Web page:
How free it is, you have no idea how free


Free of who I was, free of presence, free of dangerous fear, hope,
free of mountainous wanting.

I think wanting to be free is probably part of the “mountainous wanting.”

Psychiatric hospitals don’t actually provide one with the opportunity to lie with hands turned up and be utterly empty, as I know to my cost and dismay. Such activity is usually interpreted as a behavioural problem of some kind. Even in “mental” health, the health of the mind is measured according the “appropriateness” of one’s physical and social interactions. Maybe the issue is the need to measure in the first place, rather than its method.

I didn’t know where to begin this letter because I wanted to respond to everything you wrote, but also to do so in a coherent, linear way. I also wanted to not do those things. Although writing can be a difficult exercise, it’s difficult not to be coherent and linear with writing – if you paint something that doesn’t mean anything to anybody, it’s still comprehensible as a thing that exists, but if you type some incoherent gibberish and put it on the internet, it’s not writing, not anything – it just looks like a glitch, only significant to the person who repairs the program.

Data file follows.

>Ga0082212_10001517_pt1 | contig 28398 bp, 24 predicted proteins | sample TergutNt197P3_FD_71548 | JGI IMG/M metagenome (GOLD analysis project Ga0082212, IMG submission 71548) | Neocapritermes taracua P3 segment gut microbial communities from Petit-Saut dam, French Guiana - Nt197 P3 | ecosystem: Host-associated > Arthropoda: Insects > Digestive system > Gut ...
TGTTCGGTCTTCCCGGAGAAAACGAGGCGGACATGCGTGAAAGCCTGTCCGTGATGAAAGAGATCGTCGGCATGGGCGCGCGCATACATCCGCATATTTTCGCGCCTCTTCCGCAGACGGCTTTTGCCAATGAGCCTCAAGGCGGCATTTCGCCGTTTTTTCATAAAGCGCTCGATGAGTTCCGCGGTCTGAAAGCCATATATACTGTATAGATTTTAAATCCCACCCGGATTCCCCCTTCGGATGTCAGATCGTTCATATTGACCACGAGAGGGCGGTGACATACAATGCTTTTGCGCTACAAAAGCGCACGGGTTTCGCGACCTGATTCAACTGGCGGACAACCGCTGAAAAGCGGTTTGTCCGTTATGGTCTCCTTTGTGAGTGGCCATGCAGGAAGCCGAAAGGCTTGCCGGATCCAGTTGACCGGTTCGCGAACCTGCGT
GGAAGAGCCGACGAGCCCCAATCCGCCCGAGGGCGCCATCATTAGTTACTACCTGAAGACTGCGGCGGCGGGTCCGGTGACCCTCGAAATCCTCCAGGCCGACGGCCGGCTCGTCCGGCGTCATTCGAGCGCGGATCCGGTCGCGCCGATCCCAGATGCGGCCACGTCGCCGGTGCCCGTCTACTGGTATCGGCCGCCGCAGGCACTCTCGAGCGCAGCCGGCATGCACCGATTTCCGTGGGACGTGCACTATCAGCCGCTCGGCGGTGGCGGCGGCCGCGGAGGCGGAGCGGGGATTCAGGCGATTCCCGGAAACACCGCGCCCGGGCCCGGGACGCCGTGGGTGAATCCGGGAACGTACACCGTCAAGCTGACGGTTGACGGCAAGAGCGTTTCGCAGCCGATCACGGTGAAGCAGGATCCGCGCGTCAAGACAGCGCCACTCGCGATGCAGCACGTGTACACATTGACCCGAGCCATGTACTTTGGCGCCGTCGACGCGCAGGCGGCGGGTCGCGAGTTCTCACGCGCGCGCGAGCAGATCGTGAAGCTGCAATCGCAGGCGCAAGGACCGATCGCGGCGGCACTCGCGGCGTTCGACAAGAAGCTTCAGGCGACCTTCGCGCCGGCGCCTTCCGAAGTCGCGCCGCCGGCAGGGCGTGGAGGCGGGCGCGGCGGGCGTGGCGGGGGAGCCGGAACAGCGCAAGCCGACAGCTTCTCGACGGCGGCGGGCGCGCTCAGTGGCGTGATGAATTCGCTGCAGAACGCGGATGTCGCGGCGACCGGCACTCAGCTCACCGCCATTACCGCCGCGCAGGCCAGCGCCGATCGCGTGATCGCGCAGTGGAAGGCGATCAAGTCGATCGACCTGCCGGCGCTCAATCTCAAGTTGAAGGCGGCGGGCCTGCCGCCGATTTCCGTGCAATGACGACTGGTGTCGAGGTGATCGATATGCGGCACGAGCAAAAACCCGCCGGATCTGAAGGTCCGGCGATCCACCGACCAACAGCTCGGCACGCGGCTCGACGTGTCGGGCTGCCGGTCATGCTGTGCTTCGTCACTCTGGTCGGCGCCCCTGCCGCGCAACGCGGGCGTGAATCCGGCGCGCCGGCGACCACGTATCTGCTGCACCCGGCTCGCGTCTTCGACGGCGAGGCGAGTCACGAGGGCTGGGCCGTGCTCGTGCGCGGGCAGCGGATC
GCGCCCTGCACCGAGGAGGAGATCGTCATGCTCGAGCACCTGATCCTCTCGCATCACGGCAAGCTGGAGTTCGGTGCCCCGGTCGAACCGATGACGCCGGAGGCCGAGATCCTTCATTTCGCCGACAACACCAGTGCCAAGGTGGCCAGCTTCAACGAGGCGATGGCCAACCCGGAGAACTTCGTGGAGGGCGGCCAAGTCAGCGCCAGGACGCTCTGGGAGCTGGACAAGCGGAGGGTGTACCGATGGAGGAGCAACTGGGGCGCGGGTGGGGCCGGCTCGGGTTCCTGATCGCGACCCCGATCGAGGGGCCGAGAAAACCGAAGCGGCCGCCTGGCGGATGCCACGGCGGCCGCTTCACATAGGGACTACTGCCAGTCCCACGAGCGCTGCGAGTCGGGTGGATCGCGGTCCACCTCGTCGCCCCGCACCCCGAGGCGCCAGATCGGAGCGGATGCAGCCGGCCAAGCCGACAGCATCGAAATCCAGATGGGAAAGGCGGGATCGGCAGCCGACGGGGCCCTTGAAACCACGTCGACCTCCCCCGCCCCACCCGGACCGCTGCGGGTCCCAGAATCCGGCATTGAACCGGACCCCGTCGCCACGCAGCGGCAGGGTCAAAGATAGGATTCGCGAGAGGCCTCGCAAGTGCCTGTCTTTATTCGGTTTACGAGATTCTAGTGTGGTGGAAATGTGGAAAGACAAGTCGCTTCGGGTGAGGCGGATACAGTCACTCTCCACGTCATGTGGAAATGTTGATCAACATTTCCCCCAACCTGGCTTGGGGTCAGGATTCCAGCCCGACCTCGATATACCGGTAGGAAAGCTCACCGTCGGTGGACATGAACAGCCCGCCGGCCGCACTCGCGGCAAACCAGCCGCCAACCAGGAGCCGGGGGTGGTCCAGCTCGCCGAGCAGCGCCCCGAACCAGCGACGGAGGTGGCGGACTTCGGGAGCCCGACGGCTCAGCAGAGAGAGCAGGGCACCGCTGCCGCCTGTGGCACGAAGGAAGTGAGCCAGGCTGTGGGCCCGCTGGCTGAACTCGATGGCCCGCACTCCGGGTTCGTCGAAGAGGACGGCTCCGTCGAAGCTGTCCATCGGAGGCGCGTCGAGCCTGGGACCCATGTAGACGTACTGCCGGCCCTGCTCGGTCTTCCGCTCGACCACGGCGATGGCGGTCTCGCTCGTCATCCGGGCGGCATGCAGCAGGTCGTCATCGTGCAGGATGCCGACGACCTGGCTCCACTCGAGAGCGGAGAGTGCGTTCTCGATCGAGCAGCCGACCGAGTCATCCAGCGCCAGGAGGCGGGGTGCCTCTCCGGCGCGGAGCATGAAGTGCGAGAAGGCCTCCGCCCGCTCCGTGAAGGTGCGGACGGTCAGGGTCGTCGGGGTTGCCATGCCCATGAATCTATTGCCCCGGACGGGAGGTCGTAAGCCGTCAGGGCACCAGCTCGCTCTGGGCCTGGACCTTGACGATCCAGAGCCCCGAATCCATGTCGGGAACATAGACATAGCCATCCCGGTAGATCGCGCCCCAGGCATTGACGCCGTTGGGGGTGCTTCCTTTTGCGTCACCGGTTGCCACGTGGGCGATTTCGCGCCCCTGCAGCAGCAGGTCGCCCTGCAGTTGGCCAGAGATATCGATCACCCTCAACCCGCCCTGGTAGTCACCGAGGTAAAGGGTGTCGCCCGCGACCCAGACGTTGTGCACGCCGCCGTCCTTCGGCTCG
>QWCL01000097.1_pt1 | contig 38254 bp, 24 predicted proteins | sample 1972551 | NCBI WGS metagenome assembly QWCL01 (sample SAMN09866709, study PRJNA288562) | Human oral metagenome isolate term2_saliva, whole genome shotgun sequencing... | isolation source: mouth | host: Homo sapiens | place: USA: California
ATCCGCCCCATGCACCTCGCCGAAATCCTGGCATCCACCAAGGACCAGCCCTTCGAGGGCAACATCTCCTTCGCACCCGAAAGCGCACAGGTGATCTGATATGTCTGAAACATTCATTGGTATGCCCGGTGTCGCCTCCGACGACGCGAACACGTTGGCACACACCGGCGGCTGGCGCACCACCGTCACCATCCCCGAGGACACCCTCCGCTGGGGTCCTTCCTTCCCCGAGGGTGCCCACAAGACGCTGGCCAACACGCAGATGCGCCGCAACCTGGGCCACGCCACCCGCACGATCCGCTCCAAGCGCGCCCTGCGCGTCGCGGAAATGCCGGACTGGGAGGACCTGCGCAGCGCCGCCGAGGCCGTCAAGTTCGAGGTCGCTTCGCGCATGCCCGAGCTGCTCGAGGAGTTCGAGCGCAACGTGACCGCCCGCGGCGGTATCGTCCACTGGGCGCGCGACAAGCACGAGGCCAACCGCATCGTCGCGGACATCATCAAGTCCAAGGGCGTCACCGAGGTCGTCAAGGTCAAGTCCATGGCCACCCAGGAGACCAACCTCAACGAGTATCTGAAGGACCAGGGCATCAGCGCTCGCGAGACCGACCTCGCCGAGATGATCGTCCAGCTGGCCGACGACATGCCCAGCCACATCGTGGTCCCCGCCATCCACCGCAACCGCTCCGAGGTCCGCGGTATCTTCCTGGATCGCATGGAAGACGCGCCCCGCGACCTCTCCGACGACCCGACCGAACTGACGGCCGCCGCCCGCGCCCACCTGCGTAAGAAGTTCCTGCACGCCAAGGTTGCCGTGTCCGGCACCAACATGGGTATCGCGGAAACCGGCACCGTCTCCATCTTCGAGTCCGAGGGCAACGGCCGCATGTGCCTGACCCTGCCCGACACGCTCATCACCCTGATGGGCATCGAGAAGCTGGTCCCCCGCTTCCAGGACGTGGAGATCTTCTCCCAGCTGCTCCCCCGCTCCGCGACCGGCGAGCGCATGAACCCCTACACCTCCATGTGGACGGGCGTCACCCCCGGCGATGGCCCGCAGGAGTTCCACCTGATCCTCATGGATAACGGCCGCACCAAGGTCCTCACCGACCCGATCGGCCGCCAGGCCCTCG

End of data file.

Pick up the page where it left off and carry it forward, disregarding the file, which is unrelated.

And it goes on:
There was a French theorist, Dominque Laporte, who took issue with linguistic cleanliness. His book, History of Shit, begins by linking efforts to tidy up language and discourse with the evolution of public health and waste management policies. The article you mentioned, We are all Very Anxious, seems to relate well to Laporte’s discussion of 16th century Parisian waste management – “To each his shit.” The edicts of 16th century Paris were about as effective in making people contain their physical shit as contemporary social convention is at making people keep private their psychological shit. Also, Paris at the time had no sewer system to speak of, so ownership of shit was an inconvenient responsibility.


Non-productivity takes quite a lot of effort if it’s going to be workable. There’s a book called You Are Here by Buddhist monk Thich Nhat Hanh, where he talks about loving and accepting all of your mind. He uses the analogy of gardening – a beautiful flower needs compost to grow, and it will become compost itself in the end. All the garbage is just as useful as the produce, but only if you use it – throwing it away won’t do you any good, not least because there isn’t really any “away” to which you can throw things, as we are learning to our cost.